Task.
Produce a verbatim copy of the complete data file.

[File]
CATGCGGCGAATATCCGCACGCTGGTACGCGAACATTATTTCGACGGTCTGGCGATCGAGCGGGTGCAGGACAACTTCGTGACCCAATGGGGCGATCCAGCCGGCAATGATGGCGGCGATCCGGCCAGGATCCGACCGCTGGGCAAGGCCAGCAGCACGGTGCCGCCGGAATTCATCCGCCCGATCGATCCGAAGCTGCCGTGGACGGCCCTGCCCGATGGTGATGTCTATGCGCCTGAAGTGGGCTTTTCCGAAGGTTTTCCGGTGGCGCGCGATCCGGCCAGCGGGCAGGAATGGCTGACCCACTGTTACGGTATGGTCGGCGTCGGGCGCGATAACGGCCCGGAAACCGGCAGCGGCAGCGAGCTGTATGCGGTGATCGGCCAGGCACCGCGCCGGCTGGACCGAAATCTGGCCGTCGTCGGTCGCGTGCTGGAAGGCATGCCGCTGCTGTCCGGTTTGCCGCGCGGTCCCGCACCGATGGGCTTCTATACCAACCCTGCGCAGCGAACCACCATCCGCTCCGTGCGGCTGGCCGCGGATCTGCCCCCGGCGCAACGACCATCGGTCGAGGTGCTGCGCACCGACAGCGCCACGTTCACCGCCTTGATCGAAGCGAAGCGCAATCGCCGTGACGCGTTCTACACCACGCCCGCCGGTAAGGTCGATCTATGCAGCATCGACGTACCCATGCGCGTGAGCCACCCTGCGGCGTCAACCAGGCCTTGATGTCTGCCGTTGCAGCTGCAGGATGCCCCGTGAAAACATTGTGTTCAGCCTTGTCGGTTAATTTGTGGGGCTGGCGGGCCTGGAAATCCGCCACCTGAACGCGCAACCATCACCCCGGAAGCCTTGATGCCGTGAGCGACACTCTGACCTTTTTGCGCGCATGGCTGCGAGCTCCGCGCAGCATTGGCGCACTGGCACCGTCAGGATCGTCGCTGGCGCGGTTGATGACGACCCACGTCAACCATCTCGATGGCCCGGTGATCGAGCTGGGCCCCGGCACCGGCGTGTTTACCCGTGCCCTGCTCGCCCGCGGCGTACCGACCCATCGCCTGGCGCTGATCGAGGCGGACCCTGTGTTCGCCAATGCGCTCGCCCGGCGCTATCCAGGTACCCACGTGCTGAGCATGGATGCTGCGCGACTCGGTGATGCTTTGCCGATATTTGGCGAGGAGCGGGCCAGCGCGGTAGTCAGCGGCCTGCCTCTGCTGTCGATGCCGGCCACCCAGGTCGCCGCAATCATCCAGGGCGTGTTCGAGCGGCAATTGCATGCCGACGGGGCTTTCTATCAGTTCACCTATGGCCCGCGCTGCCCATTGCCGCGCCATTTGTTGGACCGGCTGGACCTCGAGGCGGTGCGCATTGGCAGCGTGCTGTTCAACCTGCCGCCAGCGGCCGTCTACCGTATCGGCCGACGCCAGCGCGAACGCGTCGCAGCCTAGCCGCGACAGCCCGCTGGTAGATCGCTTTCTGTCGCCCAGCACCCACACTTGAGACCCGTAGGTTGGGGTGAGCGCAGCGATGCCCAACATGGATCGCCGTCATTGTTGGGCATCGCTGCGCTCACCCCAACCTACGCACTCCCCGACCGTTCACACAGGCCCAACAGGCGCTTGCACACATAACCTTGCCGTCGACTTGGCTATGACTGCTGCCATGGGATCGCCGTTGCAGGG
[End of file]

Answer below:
CATGCGGCGAATATCCGCACGCTGGTACGCGAACATTATTTCGACGGTCTGGCGATCGAGCGGGTGCAGGACAACTTCGTGACCCAATGGGGCGATCCAGCCGGCAATGATGGCGGCGATCCGGCCAGGATCCGACCGCTGGGCAAGGCCAGCAGCACGGTGCCGCCGGAATTCATCCGCCCGATCGATCCGAAGCTGCCGTGGACGGCCCTGCCCGATGGTGATGTCTATGCGCCTGAAGTGGGCTTTTCCGAAGGTTTTCCGGTGGCGCGCGATCCGGCCAGCGGGCAGGAATGGCTGACCCACTGTTACGGTATGGTCGGCGTCGGGCGCGATAACGGCCCGGAAACCGGCAGCGGCAGCGAGCTGTATGCGGTGATCGGCCAGGCACCGCGCCGGCTGGACCGAAATCTGGCCGTCGTCGGTCGCGTGCTGGAAGGCATGCCGCTGCTGTCCGGTTTGCCGCGCGGTCCCGCACCGATGGGCTTCTATACCAACCCTGCGCAGCGAACCACCATCCGCTCCGTGCGGCTGGCCGCGGATCTGCCCCCGGCGCAACGACCATCGGTCGAGGTGCTGCGCACCGACAGCGCCACGTTCACCGCCTTGATCGAAGCGAAGCGCAATCGCCGTGACGCGTTCTACACCACGCCCGCCGGTAAGGTCGATCTATGCAGCATCGACGTACCCATGCGCGTGAGCCACCCTGCGGCGTCAACCAGGCCTTGATGTCTGCCGTTGCAGCTGCAGGATGCCCCGTGAAAACATTGTGTTCAGCCTTGTCGGTTAATTTGTGGGGCTGGCGGGCCTGGAAATCCGCCACCTGAACGCGCAACCATCACCCCGGAAGCCTTGATGCCGTGAGCGACACTCTGACCTTTTTGCGCGCATGGCTGCGAGCTCCGCGCAGCATTGGCGCACTGGCACCGTCAGGATCGTCGCTGGCGCGGTTGATGACGACCCACGTCAACCATCTCGATGGCCCGGTGATCGAGCTGGGCCCCGGCACCGGCGTGTTTACCCGTGCCCTGCTCGCCCGCGGCGTACCGACCCATCGCCTGGCGCTGATCGAGGCGGACCCTGTGTTCGCCAATGCGCTCGCCCGGCGCTATCCAGGTACCCACGTGCTGAGCATGGATGCTGCGCGACTCGGTGATGCTTTGCCGATATTTGGCGAGGAGCGGGCCAGCGCGGTAGTCAGCGGCCTGCCTCTGCTGTCGATGCCGGCCACCCAGGTCGCCGCAATCATCCAGGGCGTGTTCGAGCGGCAATTGCATGCCGACGGGGCTTTCTATCAGTTCACCTATGGCCCGCGCTGCCCATTGCCGCGCCATTTGTTGGACCGGCTGGACCTCGAGGCGGTGCGCATTGGCAGCGTGCTGTTCAACCTGCCGCCAGCGGCCGTCTACCGTATCGGCCGACGCCAGCGCGAACGCGTCGCAGCCTAGCCGCGACAGCCCGCTGGTAGATCGCTTTCTGTCGCCCAGCACCCACACTTGAGACCCGTAGGTTGGGGTGAGCGCAGCGATGCCCAACATGGATCGCCGTCATTGTTGGGCATCGCTGCGCTCACCCCAACCTACGCACTCCCCGACCGTTCACACAGGCCCAACAGGCGCTTGCACACATAACCTTGCCGTCGACTTGGCTATGACTGCTGCCATGGGATCGCCGTTGCAGGG